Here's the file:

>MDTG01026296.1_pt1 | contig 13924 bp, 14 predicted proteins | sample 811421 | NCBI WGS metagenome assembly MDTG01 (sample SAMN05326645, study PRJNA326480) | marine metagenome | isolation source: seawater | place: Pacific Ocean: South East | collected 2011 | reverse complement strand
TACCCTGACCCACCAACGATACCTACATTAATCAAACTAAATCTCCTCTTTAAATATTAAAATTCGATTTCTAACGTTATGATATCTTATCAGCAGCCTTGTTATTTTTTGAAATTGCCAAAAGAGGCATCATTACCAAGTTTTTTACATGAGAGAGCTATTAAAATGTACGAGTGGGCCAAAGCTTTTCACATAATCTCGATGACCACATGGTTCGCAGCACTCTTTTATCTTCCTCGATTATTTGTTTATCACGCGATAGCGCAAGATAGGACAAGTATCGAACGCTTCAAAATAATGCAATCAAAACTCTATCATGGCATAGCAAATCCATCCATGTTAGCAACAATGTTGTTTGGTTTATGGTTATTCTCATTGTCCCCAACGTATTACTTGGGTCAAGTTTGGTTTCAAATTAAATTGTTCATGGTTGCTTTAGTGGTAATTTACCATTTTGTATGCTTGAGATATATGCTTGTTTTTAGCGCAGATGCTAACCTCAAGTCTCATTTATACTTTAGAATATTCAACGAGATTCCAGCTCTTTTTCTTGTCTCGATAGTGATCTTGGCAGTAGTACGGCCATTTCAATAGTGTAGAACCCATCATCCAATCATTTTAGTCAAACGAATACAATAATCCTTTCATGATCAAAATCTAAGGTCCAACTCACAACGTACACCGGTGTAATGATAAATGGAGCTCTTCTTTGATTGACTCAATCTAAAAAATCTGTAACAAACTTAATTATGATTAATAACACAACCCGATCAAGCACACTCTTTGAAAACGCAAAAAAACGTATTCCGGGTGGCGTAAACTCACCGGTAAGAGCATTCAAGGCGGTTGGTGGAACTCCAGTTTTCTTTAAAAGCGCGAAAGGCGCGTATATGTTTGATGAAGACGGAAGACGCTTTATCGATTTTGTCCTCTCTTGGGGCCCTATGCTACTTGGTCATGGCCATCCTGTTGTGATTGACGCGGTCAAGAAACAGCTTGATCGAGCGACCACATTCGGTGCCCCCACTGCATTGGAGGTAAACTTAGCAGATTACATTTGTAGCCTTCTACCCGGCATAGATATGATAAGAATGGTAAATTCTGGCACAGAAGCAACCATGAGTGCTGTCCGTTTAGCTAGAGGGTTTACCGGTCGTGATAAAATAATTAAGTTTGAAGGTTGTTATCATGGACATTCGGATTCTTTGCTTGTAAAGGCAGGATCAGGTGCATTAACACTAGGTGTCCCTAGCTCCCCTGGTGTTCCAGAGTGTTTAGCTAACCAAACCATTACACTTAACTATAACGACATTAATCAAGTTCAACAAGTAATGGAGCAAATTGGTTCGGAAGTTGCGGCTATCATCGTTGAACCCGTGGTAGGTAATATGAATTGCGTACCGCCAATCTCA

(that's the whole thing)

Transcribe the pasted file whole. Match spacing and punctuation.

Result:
>MDTG01026296.1_pt1 | contig 13924 bp, 14 predicted proteins | sample 811421 | NCBI WGS metagenome assembly MDTG01 (sample SAMN05326645, study PRJNA326480) | marine metagenome | isolation source: seawater | place: Pacific Ocean: South East | collected 2011 | reverse complement strand
TACCCTGACCCACCAACGATACCTACATTAATCAAACTAAATCTCCTCTTTAAATATTAAAATTCGATTTCTAACGTTATGATATCTTATCAGCAGCCTTGTTATTTTTTGAAATTGCCAAAAGAGGCATCATTACCAAGTTTTTTACATGAGAGAGCTATTAAAATGTACGAGTGGGCCAAAGCTTTTCACATAATCTCGATGACCACATGGTTCGCAGCACTCTTTTATCTTCCTCGATTATTTGTTTATCACGCGATAGCGCAAGATAGGACAAGTATCGAACGCTTCAAAATAATGCAATCAAAACTCTATCATGGCATAGCAAATCCATCCATGTTAGCAACAATGTTGTTTGGTTTATGGTTATTCTCATTGTCCCCAACGTATTACTTGGGTCAAGTTTGGTTTCAAATTAAATTGTTCATGGTTGCTTTAGTGGTAATTTACCATTTTGTATGCTTGAGATATATGCTTGTTTTTAGCGCAGATGCTAACCTCAAGTCTCATTTATACTTTAGAATATTCAACGAGATTCCAGCTCTTTTTCTTGTCTCGATAGTGATCTTGGCAGTAGTACGGCCATTTCAATAGTGTAGAACCCATCATCCAATCATTTTAGTCAAACGAATACAATAATCCTTTCATGATCAAAATCTAAGGTCCAACTCACAACGTACACCGGTGTAATGATAAATGGAGCTCTTCTTTGATTGACTCAATCTAAAAAATCTGTAACAAACTTAATTATGATTAATAACACAACCCGATCAAGCACACTCTTTGAAAACGCAAAAAAACGTATTCCGGGTGGCGTAAACTCACCGGTAAGAGCATTCAAGGCGGTTGGTGGAACTCCAGTTTTCTTTAAAAGCGCGAAAGGCGCGTATATGTTTGATGAAGACGGAAGACGCTTTATCGATTTTGTCCTCTCTTGGGGCCCTATGCTACTTGGTCATGGCCATCCTGTTGTGATTGACGCGGTCAAGAAACAGCTTGATCGAGCGACCACATTCGGTGCCCCCACTGCATTGGAGGTAAACTTAGCAGATTACATTTGTAGCCTTCTACCCGGCATAGATATGATAAGAATGGTAAATTCTGGCACAGAAGCAACCATGAGTGCTGTCCGTTTAGCTAGAGGGTTTACCGGTCGTGATAAAATAATTAAGTTTGAAGGTTGTTATCATGGACATTCGGATTCTTTGCTTGTAAAGGCAGGATCAGGTGCATTAACACTAGGTGTCCCTAGCTCCCCTGGTGTTCCAGAGTGTTTAGCTAACCAAACCATTACACTTAACTATAACGACATTAATCAAGTTCAACAAGTAATGGAGCAAATTGGTTCGGAAGTTGCGGCTATCATCGTTGAACCCGTGGTAGGTAATATGAATTGCGTACCGCCAATCTCA